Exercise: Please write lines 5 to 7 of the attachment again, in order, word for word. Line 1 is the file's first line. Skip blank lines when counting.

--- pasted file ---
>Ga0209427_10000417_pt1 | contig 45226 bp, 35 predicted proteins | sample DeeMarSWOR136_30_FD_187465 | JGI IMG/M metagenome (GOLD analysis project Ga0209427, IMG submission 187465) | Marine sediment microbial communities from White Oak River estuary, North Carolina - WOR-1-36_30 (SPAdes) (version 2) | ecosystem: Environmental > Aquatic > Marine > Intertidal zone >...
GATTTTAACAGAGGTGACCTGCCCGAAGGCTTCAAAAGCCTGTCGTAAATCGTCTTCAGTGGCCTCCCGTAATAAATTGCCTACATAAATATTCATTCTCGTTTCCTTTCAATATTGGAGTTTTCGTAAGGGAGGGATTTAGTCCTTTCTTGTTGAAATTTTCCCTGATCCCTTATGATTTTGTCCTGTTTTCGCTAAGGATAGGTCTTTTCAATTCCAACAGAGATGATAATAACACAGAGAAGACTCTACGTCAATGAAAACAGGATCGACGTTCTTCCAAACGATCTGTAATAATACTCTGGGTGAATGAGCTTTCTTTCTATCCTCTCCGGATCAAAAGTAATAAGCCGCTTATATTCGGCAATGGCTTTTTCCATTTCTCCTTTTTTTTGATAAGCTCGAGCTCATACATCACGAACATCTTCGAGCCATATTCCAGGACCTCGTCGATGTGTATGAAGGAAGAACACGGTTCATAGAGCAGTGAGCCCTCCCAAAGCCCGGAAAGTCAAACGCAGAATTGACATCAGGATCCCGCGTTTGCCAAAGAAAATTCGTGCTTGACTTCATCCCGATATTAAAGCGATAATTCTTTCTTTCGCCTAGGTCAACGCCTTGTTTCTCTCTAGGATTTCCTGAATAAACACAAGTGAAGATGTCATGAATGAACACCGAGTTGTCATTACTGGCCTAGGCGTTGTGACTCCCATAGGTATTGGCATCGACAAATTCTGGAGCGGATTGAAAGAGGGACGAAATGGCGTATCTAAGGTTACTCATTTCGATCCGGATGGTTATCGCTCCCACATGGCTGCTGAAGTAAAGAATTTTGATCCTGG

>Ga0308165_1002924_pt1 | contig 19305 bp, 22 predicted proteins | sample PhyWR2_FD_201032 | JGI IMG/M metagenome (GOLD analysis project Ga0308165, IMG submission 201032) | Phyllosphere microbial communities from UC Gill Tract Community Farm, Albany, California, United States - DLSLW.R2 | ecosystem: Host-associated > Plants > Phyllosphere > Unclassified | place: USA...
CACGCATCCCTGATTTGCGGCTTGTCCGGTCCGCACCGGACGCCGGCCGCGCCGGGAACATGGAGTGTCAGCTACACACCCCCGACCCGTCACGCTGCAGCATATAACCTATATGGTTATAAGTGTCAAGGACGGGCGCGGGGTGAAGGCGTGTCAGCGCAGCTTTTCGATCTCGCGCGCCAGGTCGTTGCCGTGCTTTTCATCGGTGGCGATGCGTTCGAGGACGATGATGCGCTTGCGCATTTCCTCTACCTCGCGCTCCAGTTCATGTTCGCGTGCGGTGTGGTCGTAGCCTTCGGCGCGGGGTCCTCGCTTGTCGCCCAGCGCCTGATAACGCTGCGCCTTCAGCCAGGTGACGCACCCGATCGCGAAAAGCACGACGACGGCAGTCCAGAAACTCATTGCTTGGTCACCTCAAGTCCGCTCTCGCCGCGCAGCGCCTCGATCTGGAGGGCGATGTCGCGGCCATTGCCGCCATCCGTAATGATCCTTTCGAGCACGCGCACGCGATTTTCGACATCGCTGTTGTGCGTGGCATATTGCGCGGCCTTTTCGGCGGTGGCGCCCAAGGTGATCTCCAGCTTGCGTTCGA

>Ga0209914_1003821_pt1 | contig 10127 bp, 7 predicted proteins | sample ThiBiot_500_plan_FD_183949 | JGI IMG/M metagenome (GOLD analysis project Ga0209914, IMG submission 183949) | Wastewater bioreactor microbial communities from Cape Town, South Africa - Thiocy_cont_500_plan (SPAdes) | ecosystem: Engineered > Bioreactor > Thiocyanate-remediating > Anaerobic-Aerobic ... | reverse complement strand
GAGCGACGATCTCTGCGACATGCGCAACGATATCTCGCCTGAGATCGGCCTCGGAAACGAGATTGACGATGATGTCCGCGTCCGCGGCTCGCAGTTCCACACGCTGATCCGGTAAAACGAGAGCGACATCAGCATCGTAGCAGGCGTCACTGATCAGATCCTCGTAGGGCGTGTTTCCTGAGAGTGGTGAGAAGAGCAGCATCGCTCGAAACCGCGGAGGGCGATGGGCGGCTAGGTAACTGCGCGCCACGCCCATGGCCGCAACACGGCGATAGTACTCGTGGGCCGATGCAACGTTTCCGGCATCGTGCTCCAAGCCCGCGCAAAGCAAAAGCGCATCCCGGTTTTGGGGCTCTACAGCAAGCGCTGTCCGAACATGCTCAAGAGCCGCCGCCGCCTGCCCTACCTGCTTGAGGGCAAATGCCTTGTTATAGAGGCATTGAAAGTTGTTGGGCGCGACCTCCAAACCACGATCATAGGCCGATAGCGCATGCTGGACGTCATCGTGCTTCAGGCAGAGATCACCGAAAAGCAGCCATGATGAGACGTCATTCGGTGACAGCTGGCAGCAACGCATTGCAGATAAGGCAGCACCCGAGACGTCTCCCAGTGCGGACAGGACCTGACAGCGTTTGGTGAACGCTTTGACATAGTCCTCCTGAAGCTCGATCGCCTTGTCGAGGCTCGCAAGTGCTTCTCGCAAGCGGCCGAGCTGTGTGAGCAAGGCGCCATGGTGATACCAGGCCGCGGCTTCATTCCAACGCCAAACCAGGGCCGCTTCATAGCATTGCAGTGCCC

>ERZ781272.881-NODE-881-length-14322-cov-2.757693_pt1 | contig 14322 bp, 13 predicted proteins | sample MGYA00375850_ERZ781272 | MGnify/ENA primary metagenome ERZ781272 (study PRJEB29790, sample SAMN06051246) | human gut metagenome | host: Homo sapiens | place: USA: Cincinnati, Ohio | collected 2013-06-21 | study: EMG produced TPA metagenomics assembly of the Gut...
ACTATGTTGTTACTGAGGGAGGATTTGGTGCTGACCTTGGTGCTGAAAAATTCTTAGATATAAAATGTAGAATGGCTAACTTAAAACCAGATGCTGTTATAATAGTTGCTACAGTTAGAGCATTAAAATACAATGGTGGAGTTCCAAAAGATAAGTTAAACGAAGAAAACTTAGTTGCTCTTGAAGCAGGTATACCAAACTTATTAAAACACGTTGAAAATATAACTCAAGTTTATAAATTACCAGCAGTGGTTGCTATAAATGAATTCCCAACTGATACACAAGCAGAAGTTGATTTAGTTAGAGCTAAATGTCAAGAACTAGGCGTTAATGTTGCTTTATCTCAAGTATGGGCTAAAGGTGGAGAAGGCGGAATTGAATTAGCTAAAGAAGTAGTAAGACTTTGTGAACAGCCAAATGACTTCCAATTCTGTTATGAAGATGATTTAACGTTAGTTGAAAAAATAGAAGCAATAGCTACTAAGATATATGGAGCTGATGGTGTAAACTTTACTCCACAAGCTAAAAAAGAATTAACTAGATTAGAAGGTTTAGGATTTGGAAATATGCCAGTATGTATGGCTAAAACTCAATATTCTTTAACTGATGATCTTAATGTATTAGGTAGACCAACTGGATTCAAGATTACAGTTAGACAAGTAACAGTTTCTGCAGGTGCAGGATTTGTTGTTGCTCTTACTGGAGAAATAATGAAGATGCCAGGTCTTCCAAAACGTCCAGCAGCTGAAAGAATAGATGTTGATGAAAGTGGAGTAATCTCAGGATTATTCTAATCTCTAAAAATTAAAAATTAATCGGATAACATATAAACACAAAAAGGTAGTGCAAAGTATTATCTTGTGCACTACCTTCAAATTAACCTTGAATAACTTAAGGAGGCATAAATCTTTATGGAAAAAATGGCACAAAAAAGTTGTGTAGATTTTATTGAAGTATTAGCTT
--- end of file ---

>Ga0209914_1003821_pt1 | contig 10127 bp, 7 predicted proteins | sample ThiBiot_500_plan_FD_183949 | JGI IMG/M metagenome (GOLD analysis project Ga0209914, IMG submission 183949) | Wastewater bioreactor microbial communities from Cape Town, South Africa - Thiocy_cont_500_plan (SPAdes) | ecosystem: Engineered > Bioreactor > Thiocyanate-remediating > Anaerobic-Aerobic ... | reverse complement strand
GAGCGACGATCTCTGCGACATGCGCAACGATATCTCGCCTGAGATCGGCCTCGGAAACGAGATTGACGATGATGTCCGCGTCCGCGGCTCGCAGTTCCACACGCTGATCCGGTAAAACGAGAGCGACATCAGCATCGTAGCAGGCGTCACTGATCAGATCCTCGTAGGGCGTGTTTCCTGAGAGTGGTGAGAAGAGCAGCATCGCTCGAAACCGCGGAGGGCGATGGGCGGCTAGGTAACTGCGCGCCACGCCCATGGCCGCAACACGGCGATAGTACTCGTGGGCCGATGCAACGTTTCCGGCATCGTGCTCCAAGCCCGCGCAAAGCAAAAGCGCATCCCGGTTTTGGGGCTCTACAGCAAGCGCTGTCCGAACATGCTCAAGAGCCGCCGCCGCCTGCCCTACCTGCTTGAGGGCAAATGCCTTGTTATAGAGGCATTGAAAGTTGTTGGGCGCGACCTCCAAACCACGATCATAGGCCGATAGCGCATGCTGGACGTCATCGTGCTTCAGGCAGAGATCACCGAAAAGCAGCCATGATGAGACGTCATTCGGTGACAGCTGGCAGCAACGCATTGCAGATAAGGCAGCACCCGAGACGTCTCCCAGTGCGGACAGGACCTGACAGCGTTTGGTGAACGCTTTGACATAGTCCTCCTGAAGCTCGATCGCCTTGTCGAGGCTCGCAAGTGCTTCTCGCAAGCGGCCGAGCTGTGTGAGCAAGGCGCCATGGTGATACCAGGCCGCGGCTTCATTCCAACGCCAAACCAGGGCCGCTTCATAGCATTGCAGTGCCC

>ERZ781272.881-NODE-881-length-14322-cov-2.757693_pt1 | contig 14322 bp, 13 predicted proteins | sample MGYA00375850_ERZ781272 | MGnify/ENA primary metagenome ERZ781272 (study PRJEB29790, sample SAMN06051246) | human gut metagenome | host: Homo sapiens | place: USA: Cincinnati, Ohio | collected 2013-06-21 | study: EMG produced TPA metagenomics assembly of the Gut...